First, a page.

i like the blo-turp-jap dryer. equal parts of glo, turp, and a varnish is basicly a danish oil. you can add less varnish to tone down the sheen. something to ploay with. test on scrap first. here in calif. i dont use the jap dry much, unless im making a home made varnish. i use the jap dry to dry out/harden the pine tar.
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post #5 of 9 Old 03-06-2011, 08:45 PM
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A 50/50 mix of a satin oil base interior varnish and mineral spirits (or VM&P Naptha for a faster dry), wiped on, leaves a natural look.







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post #6 of 9 Old 03-08-2011, 06:47 AM
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All the posts by Jack and Cabinet Man are all great advice and highlight an important point. Mixtures of linseed oil, oil based varnishes and appropriate thinners in various combinations can be used to make a variety of concoctions that will finish wood and have different effects depending on the proportions. To some extent the proportions arenít all that critical, except that if you use too much thinner you might have some adhesion problems. Mix and match and experiment. The finishes arenít as durable as full strength varnishes or polyurethaneís, but are easy to apply, and relatively forgiving of dust, less than perfect surface preparation, shop temperature and humidity.

Iím not sure if there are water based equivalents since I donít use water based finishes.
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post #7 of 9 Old 03-08-2011, 10:32 AM Thread Starter
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Hey everyone,
Thanks for the information, just what I was hoping for.

For the BLO-Turp-JP mix, could low odor mineral spirits be used instead of turpentine?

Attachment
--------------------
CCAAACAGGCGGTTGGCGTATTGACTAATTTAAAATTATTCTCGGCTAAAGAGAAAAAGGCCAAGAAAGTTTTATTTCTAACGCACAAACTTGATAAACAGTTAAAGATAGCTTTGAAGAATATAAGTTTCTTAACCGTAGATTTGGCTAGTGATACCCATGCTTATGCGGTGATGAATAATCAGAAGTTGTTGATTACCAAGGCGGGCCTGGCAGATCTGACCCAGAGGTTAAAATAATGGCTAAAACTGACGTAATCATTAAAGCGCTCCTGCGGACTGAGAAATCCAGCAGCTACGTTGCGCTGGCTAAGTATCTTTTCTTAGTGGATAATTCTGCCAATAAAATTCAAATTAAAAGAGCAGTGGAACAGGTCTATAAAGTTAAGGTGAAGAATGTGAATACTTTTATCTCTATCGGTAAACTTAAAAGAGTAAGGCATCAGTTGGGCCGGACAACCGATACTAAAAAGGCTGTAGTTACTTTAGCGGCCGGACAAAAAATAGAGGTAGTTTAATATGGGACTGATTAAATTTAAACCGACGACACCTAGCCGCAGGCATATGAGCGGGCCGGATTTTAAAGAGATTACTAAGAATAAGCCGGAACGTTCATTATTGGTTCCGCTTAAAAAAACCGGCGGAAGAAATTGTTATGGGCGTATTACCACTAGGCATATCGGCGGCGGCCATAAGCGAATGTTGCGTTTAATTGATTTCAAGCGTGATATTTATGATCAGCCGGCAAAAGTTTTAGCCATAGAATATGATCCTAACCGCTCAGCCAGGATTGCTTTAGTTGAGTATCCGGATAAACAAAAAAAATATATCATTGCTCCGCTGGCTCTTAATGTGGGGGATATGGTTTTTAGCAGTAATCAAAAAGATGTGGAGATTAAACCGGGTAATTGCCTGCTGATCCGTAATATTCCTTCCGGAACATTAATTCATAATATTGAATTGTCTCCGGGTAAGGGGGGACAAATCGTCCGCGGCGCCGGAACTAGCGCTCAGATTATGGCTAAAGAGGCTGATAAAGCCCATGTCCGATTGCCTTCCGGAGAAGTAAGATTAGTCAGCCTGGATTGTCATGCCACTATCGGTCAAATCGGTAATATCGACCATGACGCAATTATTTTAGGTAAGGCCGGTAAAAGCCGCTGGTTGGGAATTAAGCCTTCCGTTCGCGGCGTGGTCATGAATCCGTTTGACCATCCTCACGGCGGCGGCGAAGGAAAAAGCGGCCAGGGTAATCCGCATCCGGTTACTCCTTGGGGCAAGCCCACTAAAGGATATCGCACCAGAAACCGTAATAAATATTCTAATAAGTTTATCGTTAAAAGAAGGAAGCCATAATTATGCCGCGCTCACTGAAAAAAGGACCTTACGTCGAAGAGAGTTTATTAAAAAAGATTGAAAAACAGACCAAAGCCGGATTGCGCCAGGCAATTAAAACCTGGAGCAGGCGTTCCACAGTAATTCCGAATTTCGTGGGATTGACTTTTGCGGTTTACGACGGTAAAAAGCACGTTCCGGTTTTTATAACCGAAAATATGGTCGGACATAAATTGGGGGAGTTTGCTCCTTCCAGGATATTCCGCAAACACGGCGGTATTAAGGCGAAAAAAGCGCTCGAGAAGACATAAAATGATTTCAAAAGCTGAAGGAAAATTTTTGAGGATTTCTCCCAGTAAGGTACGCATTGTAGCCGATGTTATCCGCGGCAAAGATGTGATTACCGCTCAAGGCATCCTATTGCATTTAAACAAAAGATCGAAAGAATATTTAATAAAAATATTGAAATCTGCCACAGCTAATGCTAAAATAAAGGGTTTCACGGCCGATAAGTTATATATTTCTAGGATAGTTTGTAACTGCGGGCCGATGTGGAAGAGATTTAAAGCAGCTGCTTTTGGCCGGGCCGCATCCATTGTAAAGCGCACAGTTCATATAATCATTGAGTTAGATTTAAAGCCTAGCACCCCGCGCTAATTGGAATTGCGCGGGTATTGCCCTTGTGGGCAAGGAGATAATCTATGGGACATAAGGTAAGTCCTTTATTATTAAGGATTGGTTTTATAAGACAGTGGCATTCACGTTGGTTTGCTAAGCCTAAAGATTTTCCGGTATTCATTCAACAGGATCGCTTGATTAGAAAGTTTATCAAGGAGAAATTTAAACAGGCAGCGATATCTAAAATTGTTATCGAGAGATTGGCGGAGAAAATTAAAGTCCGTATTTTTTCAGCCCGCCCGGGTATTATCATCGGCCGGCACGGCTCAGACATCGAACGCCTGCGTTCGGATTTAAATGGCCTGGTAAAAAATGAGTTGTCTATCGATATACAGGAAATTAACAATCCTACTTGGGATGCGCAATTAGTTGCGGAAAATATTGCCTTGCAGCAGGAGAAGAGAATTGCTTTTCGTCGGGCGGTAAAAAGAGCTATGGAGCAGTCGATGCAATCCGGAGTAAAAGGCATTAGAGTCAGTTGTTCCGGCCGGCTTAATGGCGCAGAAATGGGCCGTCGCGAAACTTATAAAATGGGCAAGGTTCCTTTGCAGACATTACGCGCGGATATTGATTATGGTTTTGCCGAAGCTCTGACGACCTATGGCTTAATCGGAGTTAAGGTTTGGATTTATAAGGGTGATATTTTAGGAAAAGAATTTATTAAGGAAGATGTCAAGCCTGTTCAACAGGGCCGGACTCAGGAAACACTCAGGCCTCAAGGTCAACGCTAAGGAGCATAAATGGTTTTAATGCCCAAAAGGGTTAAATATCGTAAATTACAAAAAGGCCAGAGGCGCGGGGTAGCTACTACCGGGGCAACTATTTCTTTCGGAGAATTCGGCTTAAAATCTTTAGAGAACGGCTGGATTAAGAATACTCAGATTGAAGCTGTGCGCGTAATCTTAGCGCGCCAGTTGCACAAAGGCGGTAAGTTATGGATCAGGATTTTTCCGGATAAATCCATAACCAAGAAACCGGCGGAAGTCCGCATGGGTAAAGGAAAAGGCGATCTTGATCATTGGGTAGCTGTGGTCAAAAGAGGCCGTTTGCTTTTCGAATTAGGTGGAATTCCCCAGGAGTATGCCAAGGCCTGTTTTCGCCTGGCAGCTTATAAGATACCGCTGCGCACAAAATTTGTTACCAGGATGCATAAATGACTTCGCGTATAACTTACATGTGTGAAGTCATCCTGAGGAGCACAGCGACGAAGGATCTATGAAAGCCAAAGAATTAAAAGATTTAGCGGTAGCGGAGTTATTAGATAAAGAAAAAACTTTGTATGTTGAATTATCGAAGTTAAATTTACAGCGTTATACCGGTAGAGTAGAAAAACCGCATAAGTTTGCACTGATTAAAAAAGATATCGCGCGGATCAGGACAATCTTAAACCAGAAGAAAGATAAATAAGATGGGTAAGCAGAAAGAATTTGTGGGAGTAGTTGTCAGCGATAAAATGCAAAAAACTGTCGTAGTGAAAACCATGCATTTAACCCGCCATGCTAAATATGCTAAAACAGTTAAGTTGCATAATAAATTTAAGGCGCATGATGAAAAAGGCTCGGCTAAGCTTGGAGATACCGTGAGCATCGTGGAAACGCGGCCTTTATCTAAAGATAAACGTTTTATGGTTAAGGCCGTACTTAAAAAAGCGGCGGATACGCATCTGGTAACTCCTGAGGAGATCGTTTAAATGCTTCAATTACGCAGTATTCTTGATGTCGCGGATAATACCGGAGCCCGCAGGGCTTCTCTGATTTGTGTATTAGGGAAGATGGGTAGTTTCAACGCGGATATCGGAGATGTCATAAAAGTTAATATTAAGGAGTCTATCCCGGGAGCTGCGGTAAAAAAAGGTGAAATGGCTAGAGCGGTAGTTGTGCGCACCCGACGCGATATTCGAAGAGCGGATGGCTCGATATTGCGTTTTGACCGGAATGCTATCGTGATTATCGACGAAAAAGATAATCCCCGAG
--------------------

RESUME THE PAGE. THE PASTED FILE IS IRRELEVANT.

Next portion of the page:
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post #8 of 9 Old 03-08-2011, 01:00 PM
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Quote:
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Iím not sure if there are water based equivalents since I donít use water based finishes.
For the finish desired the OP isn't looking for a high build topcoat. Thinned oil base film finishes wouldn't necessarily have an adhesion problem if the previous application was scuff sanded.

I would have suggested waterbase polyurethane. It finishes well if sprayed, but in this application, it could be wiped on, or brushed on. I would recommend sanding the wood to 150 - 180x, as it would take less of any finish to just provide a protective film while leaving the feel and look of the grain.








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post #9 of 9 Old 03-08-2011, 05:45 PM
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Originally Posted by jjsmitty View Post
For the BLO-Turp-JP mix, could low odor mineral spirits be used instead of turpentine?
Thatís a good question. Iíve never used it. Perhaps someone else can chime in. Some oil panting mediums (Liquin) are not compatible with low odor paint thinners, so it may also be true of wood finishes as well. Donít know.